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Bus in Leeds city centre

Making later life better in Leeds

In October 2017, Leeds Older People’s Forum (LOPF), Leeds City Council and Ageing Better joined together in a new five-year partnership to develop and share innovative approaches to tackle social, economic and health inequalities in later life across Leeds.

To support this work, the Centre for Ageing Better has employed Partnership Manager Joanne Volpe, who reflects here on her first few months in post, and what the partnership will be focusing on in 2018.

What struck me when I first took up my role last year was the amount of work already happening across Leeds to support people to live happy, healthy and active later lives, both at a city wide and a local level.

Take for example the wonderful dementia friendly garden at Springhead Park, by Dementia Friendly Rothwell, which recently won ‘Partner of the Year’ at the Leeds City Council Environment and Communities.

Or Public Health’s Winter Friends initiative, which recruits volunteers across the city to support older residents who are vulnerable to the cold and damp weather, ensuring they can access the right services leading up to winter, during the winter and beyond.

These initiatives are great, but there is much more to be done if we are to achieve Leeds’ ambition to be the best city to grow old in. Our partnership, between Leeds City Council, Leeds Older People’s Forum and the Centre for Ageing Better, will deliver an exciting programme of work in 2018 to help make that happen.

Work is already underway around our three key priorities:

Transport

Working with Leeds City Council, LOPF and West Yorkshire Combined Authority, we’ve commissioned a study into how to improve and deliver more innovative community transport across Leeds.

Currently, the shorter journeys between communities and within communities can be challenging for people in later life, since most public transport comes in and out of the city centre, but doesn’t always connect the areas between.  Older people told us that journeys to neighbouring communities for medical appointments, visiting family and loved ones, and to go food shopping can therefore be difficult.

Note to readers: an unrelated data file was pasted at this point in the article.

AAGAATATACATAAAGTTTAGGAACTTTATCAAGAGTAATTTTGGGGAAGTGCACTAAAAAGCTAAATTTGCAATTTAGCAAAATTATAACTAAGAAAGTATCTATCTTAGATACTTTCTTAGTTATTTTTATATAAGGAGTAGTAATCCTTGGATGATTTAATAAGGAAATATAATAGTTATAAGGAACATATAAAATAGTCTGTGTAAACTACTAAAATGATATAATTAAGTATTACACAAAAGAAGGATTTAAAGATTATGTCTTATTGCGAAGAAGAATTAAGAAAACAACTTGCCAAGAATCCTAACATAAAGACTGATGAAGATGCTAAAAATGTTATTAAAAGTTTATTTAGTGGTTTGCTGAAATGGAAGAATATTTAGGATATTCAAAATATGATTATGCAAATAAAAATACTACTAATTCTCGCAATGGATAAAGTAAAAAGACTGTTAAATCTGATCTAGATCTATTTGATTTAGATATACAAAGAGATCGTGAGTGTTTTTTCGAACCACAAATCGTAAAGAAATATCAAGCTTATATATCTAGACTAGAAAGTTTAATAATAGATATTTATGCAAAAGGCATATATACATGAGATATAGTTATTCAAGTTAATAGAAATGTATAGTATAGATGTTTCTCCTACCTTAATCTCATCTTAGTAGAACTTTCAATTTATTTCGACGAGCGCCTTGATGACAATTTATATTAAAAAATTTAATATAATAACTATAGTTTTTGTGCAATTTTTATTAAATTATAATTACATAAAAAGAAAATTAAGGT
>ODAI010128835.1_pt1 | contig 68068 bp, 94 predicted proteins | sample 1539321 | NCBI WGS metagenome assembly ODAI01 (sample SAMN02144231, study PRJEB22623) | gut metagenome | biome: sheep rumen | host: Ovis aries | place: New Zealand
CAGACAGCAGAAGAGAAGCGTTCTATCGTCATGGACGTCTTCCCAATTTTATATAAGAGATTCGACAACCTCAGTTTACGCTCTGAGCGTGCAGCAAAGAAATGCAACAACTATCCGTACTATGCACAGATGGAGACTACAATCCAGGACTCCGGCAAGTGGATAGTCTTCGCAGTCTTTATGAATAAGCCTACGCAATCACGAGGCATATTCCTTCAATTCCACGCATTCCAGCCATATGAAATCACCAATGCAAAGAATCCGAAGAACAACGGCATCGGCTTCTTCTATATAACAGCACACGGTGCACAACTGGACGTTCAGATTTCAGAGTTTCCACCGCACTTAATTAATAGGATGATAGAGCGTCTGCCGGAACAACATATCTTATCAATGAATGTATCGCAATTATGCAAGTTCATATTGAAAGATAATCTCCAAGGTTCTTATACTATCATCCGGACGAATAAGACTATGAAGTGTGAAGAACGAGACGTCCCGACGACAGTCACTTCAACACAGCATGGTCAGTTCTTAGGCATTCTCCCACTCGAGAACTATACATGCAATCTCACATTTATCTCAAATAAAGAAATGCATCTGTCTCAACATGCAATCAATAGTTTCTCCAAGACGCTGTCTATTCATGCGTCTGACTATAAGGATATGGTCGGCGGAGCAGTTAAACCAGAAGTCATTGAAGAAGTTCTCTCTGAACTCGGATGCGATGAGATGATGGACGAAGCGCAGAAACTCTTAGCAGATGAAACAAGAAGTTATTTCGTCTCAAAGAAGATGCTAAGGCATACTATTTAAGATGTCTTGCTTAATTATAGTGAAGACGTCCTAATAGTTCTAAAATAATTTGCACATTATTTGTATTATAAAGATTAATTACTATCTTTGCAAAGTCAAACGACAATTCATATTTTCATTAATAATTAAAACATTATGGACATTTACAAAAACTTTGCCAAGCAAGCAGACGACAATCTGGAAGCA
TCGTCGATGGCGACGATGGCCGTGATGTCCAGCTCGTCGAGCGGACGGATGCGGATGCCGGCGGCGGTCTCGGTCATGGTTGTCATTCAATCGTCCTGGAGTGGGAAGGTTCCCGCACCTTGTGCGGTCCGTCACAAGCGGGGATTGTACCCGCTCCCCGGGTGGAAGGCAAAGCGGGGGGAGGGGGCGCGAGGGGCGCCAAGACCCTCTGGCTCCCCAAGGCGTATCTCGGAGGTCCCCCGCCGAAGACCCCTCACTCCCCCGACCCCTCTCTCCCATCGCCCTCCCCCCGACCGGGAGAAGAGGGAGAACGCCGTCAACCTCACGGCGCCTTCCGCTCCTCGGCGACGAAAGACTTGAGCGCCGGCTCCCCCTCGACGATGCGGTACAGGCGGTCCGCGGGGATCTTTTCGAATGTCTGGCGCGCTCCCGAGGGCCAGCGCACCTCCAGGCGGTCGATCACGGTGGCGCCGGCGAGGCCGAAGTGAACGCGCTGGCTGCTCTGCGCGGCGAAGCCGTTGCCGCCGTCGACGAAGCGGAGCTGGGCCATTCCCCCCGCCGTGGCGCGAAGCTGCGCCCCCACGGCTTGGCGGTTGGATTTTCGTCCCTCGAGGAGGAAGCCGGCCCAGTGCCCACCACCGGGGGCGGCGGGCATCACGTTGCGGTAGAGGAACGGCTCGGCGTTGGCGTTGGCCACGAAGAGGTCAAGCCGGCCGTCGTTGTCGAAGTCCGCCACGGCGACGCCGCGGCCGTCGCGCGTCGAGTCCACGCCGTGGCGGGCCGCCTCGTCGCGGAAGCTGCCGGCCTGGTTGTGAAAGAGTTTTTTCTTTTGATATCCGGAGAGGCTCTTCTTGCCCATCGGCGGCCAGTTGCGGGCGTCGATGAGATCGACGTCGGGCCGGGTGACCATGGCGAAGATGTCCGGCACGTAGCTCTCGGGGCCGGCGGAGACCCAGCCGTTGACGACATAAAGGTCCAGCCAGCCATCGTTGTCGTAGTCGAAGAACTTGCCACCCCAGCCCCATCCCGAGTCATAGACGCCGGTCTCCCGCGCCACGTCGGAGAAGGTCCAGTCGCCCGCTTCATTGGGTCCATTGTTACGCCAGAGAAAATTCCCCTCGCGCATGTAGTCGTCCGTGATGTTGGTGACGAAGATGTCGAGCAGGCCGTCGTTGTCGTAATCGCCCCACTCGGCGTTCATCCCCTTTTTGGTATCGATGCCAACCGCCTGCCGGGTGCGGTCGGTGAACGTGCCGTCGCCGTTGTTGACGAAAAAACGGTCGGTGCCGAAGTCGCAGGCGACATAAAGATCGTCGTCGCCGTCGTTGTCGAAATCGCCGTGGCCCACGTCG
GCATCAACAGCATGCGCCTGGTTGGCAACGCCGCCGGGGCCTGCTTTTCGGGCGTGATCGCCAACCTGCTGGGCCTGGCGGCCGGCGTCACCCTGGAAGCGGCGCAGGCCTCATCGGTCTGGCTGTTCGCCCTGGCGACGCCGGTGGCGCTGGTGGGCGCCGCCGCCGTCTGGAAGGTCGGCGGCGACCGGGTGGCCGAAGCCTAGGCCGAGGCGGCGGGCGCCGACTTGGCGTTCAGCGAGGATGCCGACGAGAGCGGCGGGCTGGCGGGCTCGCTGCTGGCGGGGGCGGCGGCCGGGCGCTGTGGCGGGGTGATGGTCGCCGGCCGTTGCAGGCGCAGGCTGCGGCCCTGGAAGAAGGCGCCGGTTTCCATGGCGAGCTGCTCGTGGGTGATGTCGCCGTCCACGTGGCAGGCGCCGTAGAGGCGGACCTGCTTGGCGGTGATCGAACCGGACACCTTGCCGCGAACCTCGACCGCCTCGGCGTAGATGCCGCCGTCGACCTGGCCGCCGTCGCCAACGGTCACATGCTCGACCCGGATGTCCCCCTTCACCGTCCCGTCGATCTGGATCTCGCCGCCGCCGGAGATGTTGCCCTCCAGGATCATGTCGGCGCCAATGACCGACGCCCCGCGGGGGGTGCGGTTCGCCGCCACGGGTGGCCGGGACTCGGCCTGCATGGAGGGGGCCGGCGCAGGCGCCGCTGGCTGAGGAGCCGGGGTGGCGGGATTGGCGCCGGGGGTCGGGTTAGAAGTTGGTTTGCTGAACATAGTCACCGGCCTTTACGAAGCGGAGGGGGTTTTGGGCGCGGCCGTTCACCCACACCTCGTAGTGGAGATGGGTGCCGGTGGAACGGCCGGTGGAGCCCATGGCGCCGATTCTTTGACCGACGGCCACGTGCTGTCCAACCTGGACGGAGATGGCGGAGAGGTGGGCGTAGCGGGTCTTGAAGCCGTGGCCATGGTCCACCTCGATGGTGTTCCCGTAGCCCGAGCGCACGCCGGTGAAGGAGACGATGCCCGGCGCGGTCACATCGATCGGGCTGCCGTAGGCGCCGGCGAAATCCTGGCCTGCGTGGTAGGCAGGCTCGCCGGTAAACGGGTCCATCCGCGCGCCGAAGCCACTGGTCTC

We want to find ways to make those journeys easier in the city. As a first step we are doing a survey of all the different types of community transport and schemes that operate across Leeds, from minibuses run by local projects to volunteer car schemes, to better understand how much and when they are currently used, where there might be potential to organise them differently, and where there are gaps in provision that could be filled.

Community and neighbourhoods

We know that many people in later life make significant contributions to their communities already. Being involved and contributing to our communities, whether through volunteering or just being neighbourly,  gives people confidence and a sense of purpose whatever their age. There’s also evidence that such involvement increases the number and quality of our relationships.

We want to see more people able to benefit from volunteering. So, part of the work we’ll do in Leeds this year is look at the opportunities people over 50 have to get take part in voluntary and community activity, what motivates them to get involved, and what are some of the barriers they might face. Using what we have learned, we want to encourage others, such as councils, charities, and businesses – in Leeds and across the country – to provide people in later life with more opportunities and support.

Housing

Ageing Better recently published evidence showing that adapting homes can improve their suitability and keep people well for longer by reducing falls and accidents. However, for many people, finding out how they can have their homes adapted, and whether they are entitled to support to pay for home improvements, isn’t straight forward.

Older people in Leeds told us they want information and advice about their housing– an area that we plan to explore more this year. We want to understand what, how and when, people seek advice about their housing , and what sorts of factors motivate people to act on the information they receive.

What’s most important is what matters to older people in Leeds is reflected in what the partnership achieves and how we achieve it. Hearing their voices and understanding their views will be key to every aspect of our work, and will ensure that the  changes we make create a better later life for older residents in Leeds now and for future generations.

For updates on this work, follow us on Twitter or sign-up to our e-newsletter. You can also look for updates from Leeds Older People’s Forum and Leeds City Council’s website.

To get in touch with Joanne Volpe, email joanne.volpe@leeds.gov.uk

First published on Better Lives for People in Leeds.

Joanne Volpe
Leeds Project and Partnership Manager